With the U.S. Olympic Committee poised to select a city to nominate for the 2024 Summer Games, Bostonians are wondering whether the benefits of hosting will outweigh the costs. Some local economists, like Victor Matheson of Holy Cross and Andrew Zimbalist of Smith, outright challenge the notion that hosting the Olympics reaps short-term gains.
But Mayor Marty Walsh is right to frame the Boston 2024 Summer Olympics bid as a long-term economic development strategy, since the impact of the Games extends far beyond its closing ceremonies. London's growth since 2012 is proof positive that the Olympic flame can ignite an economy.
With the U.S. Olympic Committee poised to select a city to nominate for the 2024 Summer Games, Bostonians are wondering whether the benefits of hosting will outweigh the costs.
I live in London as a Bostonian abroad and attended several 2012 Olympic contests from the U.S. Women's Soccer team's gold medal win at Wembley to wheelchair basketball at Olympic Park. I also witnessed the Games' run-up and aftermath and how U.K. and London leaders used them to stimulate growth.
The Olympics provided a predictable short-run economic boost, creating some 70,000 Games-related jobs. But more notable is the U.K. and London's long-term increase in economic performance and competitiveness across several key categories:
GDP and job growth
The U.K. is poised for the greatest GDP gains among G7 nations in 2014, with the International Monetary Fund predicting 3.2 percent growth. London has led the way, with the Greater London Authority estimating 3.8 percent Gross Value Added (GVA) growth in 2014 and job growth through 2016. The Centre for Economics and Business Research predicts the London economy will grow 15 percent through 2019.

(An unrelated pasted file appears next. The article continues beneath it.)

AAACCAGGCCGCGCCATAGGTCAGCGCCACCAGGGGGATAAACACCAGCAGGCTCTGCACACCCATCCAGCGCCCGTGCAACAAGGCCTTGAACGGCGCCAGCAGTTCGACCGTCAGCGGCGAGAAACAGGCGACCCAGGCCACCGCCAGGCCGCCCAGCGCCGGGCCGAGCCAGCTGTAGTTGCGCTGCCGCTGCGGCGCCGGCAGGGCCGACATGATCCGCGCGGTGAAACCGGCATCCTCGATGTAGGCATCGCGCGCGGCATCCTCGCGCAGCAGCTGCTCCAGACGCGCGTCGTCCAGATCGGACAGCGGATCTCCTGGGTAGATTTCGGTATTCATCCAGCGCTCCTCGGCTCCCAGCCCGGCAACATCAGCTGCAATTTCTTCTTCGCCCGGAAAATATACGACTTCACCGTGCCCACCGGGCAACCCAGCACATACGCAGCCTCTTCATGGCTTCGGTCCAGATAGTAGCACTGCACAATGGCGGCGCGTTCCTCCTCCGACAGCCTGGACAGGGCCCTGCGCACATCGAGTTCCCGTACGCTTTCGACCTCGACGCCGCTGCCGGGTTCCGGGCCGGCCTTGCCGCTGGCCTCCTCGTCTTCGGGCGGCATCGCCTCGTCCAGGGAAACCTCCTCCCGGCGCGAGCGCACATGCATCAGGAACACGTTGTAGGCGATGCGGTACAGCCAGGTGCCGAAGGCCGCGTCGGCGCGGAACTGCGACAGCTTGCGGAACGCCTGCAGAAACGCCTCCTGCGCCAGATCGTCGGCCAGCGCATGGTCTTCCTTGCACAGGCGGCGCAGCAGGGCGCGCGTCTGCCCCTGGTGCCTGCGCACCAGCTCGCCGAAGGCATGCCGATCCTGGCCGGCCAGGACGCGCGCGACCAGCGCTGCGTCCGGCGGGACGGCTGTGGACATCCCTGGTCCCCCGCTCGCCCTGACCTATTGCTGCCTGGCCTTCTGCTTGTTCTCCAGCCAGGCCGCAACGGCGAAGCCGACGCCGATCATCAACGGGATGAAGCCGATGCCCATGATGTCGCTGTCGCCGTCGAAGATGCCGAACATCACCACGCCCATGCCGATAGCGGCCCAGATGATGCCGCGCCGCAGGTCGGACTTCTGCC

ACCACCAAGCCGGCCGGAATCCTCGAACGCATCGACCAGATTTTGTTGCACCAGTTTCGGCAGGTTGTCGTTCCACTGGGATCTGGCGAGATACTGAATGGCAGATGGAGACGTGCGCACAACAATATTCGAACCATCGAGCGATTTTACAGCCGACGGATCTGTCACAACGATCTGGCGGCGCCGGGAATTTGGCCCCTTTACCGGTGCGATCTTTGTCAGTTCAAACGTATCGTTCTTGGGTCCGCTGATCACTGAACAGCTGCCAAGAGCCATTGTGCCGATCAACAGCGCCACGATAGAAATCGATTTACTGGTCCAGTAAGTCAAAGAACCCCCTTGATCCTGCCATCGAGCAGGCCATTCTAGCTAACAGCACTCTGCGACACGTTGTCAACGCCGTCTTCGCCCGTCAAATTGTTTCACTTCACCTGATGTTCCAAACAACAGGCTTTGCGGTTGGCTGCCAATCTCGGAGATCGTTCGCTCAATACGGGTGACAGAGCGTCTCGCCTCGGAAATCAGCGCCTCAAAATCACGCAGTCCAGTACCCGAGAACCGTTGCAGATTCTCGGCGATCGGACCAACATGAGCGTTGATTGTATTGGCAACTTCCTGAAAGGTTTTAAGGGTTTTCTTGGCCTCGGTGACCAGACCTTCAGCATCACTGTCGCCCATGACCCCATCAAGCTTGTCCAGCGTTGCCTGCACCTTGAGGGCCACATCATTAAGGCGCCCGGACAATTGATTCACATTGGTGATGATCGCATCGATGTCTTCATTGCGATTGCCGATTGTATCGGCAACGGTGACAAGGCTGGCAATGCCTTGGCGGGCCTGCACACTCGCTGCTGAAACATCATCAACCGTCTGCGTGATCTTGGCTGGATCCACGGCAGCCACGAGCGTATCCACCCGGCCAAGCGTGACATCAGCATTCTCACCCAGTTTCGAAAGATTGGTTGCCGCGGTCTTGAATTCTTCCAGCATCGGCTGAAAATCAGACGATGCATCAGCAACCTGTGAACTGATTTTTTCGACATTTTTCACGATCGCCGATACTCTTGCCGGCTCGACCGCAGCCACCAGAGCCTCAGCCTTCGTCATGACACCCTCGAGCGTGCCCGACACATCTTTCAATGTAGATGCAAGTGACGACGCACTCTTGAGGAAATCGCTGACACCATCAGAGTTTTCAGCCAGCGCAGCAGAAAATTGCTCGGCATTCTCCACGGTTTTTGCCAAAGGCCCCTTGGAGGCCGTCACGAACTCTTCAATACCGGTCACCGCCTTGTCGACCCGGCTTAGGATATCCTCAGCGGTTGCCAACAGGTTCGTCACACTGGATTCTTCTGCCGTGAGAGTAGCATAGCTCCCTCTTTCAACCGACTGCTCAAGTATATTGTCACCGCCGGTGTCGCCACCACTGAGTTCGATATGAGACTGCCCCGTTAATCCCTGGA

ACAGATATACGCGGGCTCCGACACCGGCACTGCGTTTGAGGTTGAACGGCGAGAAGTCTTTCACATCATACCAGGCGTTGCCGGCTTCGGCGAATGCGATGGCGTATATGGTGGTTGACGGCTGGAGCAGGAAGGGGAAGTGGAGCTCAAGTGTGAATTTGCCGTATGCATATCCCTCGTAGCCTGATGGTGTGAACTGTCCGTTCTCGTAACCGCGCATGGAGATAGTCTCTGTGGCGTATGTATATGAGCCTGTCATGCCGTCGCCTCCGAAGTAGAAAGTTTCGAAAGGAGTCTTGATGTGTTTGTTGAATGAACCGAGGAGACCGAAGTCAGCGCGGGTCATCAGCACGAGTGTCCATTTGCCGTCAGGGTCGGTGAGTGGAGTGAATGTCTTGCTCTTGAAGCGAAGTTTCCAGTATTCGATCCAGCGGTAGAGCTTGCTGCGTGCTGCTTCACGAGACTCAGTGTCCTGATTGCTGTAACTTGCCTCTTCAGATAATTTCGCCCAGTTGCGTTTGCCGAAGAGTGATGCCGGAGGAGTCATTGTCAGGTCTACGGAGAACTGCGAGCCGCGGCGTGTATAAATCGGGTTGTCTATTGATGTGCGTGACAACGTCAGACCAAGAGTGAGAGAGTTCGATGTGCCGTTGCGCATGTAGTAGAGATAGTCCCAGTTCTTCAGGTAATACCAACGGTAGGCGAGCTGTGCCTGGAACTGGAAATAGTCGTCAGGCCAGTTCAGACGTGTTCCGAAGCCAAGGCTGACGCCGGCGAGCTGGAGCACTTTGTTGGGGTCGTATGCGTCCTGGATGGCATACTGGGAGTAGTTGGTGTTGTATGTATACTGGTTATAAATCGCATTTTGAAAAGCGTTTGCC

Foreign trade and investment
A recent report by the U.K. Government and the Mayor of London asserts the Olympics generated more than $16 billion in foreign trade and investment, due in large part to business deals made in the run-up and during the Olympics, with an estimated $46 to 67 billion in gross value added by 2020.
Visit Britain statistics show inbound tourism up 6 percent since last fall, setting a new 12 month rolling record and building upon a new annual record set last year after 3.6 billion viewers watched the Games. Earlier this year London eclipsed Paris as the most visited city in the world, drawing one million more tourists in 2013 who spent $1 billion more in the city.
Siting Olympic Park in East London spurred innovative infrastructure investments like the Docklands Light Rail, creating new economic development corridors. Olympic Park remains a job generator, with 5,000 workers retrofitting facilities for public use and space being added for an estimated 25,000 new jobs.
Rebranding and rebuilding
A mere year before the Olympics, riots ravaged London, prompting Time to posit Europe's decline and fall. But London roared back, with the Games providing redemptive rebranding. Real estate values and new construction are up, and a technology start-up ecosystem has exploded. London's Tech City is Europe's largest tech incubator, and groups like Boston-bred MassChallenge and the Harvard Business School Alumni Angels (which, full disclosure, I helped to start) have created new capacities to help grow global businesses.
Boston, created in London's image, became a beacon to the world. London's experience hosting the Olympics can, in turn, be a beacon for Boston as it seeks to stoke long-term economic development by lighting the Olympic flame.